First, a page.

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Festive holiday flavours for your Christmas Tea

Christmas teas can transport you to holidays past and is the perfect addition to your morning by the tree. 

A smell can trigger a long-forgotten memory. The smell of a log fire can remind you of camping in the woods with your family. The smell of fresh pine may remind you of Christmas morning around the tree. 

The Christmas season is full of smells and tastes that are sure to remind you of holidays past. You can relive these memories through the aroma and flavours of your favourite Christmas Teas. 

Read on to discover some of our favourite Christmas tea ingredients and share their powerful health benefits.

Your holiday flavour favourites

Many classic holiday ingredients are unmistakable. Here are some that make great additions to your Christmas tea blends and help support a healthy mind and body: 


Cinnamon is a classic ingredient for cookies and other baked goods around the holidays. This classic kitchen staple spice is perfect for sprinkling over hot cocoa or a warm latte. It can also have some great potential benefits if consumed in moderation, including:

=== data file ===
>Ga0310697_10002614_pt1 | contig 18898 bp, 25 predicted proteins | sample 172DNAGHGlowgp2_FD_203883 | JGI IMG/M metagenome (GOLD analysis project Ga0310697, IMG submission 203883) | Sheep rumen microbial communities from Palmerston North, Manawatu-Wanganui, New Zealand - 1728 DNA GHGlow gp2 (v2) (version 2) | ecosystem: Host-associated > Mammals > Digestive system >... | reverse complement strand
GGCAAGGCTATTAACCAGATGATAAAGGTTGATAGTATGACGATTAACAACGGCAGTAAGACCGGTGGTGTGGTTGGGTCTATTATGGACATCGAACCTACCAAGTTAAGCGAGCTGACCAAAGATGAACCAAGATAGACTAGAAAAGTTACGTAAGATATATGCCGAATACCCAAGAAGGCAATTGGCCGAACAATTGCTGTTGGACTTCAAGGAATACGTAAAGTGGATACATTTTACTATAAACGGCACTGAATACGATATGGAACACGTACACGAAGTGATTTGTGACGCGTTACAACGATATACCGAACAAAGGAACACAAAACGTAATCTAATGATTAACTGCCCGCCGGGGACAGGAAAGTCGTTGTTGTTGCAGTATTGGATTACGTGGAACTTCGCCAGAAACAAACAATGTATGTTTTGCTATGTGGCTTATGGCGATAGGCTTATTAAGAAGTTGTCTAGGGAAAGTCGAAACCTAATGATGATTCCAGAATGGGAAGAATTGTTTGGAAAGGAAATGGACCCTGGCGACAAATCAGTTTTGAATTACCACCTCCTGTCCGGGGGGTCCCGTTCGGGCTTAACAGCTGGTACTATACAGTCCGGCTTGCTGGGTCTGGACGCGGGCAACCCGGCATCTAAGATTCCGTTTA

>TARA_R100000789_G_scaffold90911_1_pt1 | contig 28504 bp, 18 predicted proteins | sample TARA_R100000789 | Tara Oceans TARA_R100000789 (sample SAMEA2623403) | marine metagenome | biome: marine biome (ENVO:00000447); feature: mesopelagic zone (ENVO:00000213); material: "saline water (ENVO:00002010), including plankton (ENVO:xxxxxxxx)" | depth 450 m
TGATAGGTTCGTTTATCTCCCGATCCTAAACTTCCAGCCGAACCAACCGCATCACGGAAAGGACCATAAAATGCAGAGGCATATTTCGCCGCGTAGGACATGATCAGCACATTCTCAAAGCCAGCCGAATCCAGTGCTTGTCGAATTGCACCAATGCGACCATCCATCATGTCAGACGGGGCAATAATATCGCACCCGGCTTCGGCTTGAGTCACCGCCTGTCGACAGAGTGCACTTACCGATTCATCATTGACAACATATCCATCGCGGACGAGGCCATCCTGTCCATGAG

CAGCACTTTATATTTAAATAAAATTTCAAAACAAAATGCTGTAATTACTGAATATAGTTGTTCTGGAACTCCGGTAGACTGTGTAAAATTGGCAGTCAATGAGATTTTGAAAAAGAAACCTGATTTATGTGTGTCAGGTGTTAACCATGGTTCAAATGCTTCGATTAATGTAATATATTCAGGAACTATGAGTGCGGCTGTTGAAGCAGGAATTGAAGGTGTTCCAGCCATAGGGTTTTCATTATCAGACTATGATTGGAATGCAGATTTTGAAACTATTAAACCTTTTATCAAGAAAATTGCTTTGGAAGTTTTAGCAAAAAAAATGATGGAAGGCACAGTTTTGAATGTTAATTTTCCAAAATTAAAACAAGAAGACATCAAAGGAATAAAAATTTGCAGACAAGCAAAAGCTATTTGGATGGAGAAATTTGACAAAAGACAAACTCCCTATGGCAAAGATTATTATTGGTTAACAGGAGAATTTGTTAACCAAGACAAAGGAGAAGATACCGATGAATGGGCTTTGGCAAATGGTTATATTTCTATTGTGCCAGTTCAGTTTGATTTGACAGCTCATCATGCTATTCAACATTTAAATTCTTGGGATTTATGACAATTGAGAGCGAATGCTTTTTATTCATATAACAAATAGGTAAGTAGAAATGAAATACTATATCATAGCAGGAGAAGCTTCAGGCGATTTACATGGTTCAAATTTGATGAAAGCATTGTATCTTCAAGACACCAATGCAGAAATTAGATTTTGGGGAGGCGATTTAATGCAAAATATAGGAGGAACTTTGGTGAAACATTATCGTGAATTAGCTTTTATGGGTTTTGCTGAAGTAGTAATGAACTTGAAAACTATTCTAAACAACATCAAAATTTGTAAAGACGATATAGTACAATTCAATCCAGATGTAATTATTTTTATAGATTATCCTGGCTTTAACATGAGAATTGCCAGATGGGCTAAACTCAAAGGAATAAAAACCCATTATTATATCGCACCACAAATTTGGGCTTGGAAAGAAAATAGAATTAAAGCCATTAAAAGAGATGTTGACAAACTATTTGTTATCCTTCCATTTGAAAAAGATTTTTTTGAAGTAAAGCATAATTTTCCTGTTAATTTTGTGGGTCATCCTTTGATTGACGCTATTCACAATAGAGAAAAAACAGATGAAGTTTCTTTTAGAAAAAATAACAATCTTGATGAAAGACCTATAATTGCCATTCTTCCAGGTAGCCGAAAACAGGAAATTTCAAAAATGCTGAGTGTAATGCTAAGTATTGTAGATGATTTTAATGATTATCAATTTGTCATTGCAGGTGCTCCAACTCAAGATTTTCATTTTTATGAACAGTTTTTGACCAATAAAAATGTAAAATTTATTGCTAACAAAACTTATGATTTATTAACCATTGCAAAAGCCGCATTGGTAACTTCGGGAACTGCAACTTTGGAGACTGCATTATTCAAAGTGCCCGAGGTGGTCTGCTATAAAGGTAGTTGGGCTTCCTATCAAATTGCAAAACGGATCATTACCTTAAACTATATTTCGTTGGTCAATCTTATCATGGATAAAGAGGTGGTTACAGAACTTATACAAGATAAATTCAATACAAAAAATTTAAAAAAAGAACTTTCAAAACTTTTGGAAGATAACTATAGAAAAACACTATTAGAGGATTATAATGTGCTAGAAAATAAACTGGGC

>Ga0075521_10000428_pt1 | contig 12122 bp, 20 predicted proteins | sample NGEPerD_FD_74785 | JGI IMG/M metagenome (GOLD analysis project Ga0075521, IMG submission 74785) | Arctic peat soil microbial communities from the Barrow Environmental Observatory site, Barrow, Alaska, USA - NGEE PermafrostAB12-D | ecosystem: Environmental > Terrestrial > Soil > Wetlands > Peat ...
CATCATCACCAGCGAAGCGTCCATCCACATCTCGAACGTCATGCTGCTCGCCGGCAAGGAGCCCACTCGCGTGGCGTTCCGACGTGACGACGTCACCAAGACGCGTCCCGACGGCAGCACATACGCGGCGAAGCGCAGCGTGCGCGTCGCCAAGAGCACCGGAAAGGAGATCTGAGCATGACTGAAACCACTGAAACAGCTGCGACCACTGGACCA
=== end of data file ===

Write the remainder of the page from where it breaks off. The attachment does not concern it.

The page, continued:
• Promoting lower blood pressure
  • Helping lower cholesterol 
  • Supporting weight management
  • Helping heal from irritable bowel syndrome or other intestinal issues 

Star Anise (or anise seed)

This spice packs a robust licorice flavour and can be a good pairing for holiday recipes and tea in small amounts. Anise seed is particularly popular in Pfeffernusse and Springerle cookies during the holidays. It’s long been known as a folk remedy in many cultures around the world and known to:

  • Lessen cold symptoms (including coughs)
  • Support blood health (by increasing iron in your red blood cells)
  • Protect against stomach ulcers
  • Provide menopause relief
  • Brighten skin

Candy and Peppermint

Nothing says Christmas like a peppermint candy cane! For many, peppermint (a mix variety of water mint and spearmint plants) is a great nostalgic ingredient that reminds them of the holidays, but it also has many potential health benefits too, including: